How To Run Debian Sid (Relatively) Safely

Debian Sid often scares away new users. It’s called “Unstable” after all, and it’s named after the mean kid in Toy Story that broke all his toys. It’s got to be horrible, right? Well, that’s not the case, most of the time. Sid is no more unstable than the likes of Arch Linux, and with a little planning and common sense, you can run Sid on your desktop with relative safety.

In this tutorial you will learn:

  • How to Set Up Apt-Listbugs
  • How to Avoid Making FrankenDebian
  • How to Use Ubuntu PPAs Sparingly
  • How to Plan Your Upgrades

Use Debian Sid Safely

Use Debian Sid Safely.

Software Requirements and Conventions Used

Software Requirements and Linux Command Line Conventions
Category Requirements, Conventions or Software Version Used
System Debian Sid
Software N/A
Other Privileged access to your Linux system as root or via the sudo command.
Conventions # – requires given linux commands to be executed with root privileges either directly as a root user or by use of sudo command
$ – requires given linux commands to be executed as a regular non-privileged user

How to Set Up Apt-Listbugs

Like most rolling-release Linux distributions, Sid doesn’t just brake randomly because it feels like it. Breakage usually comes from a bad update. While there is no true substitute for subscribing to and reading developer mailing lists, not everyone has the time for that. Thankfully, Apt tracks known bugs, and there’s a convenient tool that will tell you if there are any bugs present in your incoming upgrade and allow you to choose to stop it before breaking something.

Apt-listbugs works automatically in the install process. You don’t need to configure anything, and you don’t need to manually run it. Simply install the package, and run your updates as usual. If there is a bug present, apt-listbugs will pause the upgrade, and present you with the bug and the affected package. There, you can choose to continue anyway or stop. It’s almost always a good idea to stop, unless you’re certain the bug is minor an won’t impact your system. From there, you can choose to wait to upgrade your system again, in the hopes that the bug is resolved, or you can use Apt pinning to switch to the Testing version of the package until the bug is fixed. Either way is a solid option, and you should evaluate on a case-by-case basis.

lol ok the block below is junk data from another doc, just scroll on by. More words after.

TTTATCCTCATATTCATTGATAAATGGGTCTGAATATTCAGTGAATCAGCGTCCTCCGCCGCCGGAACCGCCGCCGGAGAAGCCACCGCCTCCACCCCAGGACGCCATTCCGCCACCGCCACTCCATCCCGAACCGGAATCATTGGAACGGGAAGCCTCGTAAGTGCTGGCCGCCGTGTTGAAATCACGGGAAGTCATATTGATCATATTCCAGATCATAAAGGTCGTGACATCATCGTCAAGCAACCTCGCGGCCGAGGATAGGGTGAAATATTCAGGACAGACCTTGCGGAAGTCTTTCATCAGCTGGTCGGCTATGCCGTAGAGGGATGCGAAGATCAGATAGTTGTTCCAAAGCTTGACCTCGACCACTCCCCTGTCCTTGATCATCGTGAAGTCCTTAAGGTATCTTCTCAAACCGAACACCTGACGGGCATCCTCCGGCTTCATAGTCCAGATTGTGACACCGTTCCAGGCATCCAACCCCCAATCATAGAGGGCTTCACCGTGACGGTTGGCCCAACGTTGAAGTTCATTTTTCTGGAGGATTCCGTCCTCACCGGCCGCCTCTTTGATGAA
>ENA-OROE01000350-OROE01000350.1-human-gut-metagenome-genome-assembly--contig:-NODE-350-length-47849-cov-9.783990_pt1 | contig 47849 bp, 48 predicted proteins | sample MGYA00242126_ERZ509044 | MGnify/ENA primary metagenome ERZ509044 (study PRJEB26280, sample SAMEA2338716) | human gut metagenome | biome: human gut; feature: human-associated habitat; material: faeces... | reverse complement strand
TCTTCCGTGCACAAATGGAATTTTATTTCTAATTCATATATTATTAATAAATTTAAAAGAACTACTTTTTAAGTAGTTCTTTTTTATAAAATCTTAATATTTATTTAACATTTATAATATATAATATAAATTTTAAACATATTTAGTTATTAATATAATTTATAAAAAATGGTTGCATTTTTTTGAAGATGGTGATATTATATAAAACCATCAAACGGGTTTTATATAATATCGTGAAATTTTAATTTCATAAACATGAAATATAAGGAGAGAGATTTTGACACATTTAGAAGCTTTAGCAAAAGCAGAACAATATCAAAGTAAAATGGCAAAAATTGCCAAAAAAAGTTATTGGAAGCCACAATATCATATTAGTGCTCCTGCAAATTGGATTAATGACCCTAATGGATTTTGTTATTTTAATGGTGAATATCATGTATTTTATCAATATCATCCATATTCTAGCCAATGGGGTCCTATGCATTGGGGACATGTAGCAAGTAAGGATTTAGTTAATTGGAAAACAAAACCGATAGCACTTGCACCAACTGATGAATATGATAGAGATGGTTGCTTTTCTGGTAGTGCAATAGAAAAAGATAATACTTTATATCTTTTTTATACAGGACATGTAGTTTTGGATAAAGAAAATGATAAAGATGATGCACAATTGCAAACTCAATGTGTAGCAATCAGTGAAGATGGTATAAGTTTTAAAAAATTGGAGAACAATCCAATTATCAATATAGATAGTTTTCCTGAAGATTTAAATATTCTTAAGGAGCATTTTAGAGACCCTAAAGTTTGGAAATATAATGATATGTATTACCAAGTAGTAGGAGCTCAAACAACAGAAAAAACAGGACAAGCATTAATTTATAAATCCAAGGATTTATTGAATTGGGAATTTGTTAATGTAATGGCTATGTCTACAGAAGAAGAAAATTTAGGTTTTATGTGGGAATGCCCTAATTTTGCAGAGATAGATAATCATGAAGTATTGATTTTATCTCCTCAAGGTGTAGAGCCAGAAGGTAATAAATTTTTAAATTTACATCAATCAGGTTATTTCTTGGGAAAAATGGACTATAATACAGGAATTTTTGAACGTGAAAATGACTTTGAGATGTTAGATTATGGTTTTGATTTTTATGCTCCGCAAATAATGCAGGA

$ sudo apt install apt-listbugs apt-listchanges

Apt-listchanges is another convenient tool that tells you any important changes to a package. It can’t hurt to include that too.

How to Avoid Making FrankenDebian

FrankenDebian is a term coined in the distribution’s own documentation for when users combine multiple Debian releases or even add in Ubuntu repositories. The Debian devs caution against doing it at all, but there are actually instances when it’s perfectly fine to combine releases. It can even bail you out of bugs, like described above.

Debian Testing and Sid often run very closely with one another, unless a release freeze is in progress. Because of this, it’s a good idea to keep the Testing release available on a Sid system and use Apt pinning to prefer Sid. In case you run into a problematic package, you can prefer the version from Testing, avoiding the broken one in Sid until it’s fixed. Generally, broken packages don’t make it into Testing, as the problems are worked out in Sid. A good example of an /etc/apt/sources.list file would look something like the one below.

deb sid main contrib non-free
deb-src sid main
deb testing main contrib non-free
deb-src testing main

Then, set up your /etc/apt/preferences to pin back Testing.

Package: *
Pin: release a=unstable
Pin-Priority: 1000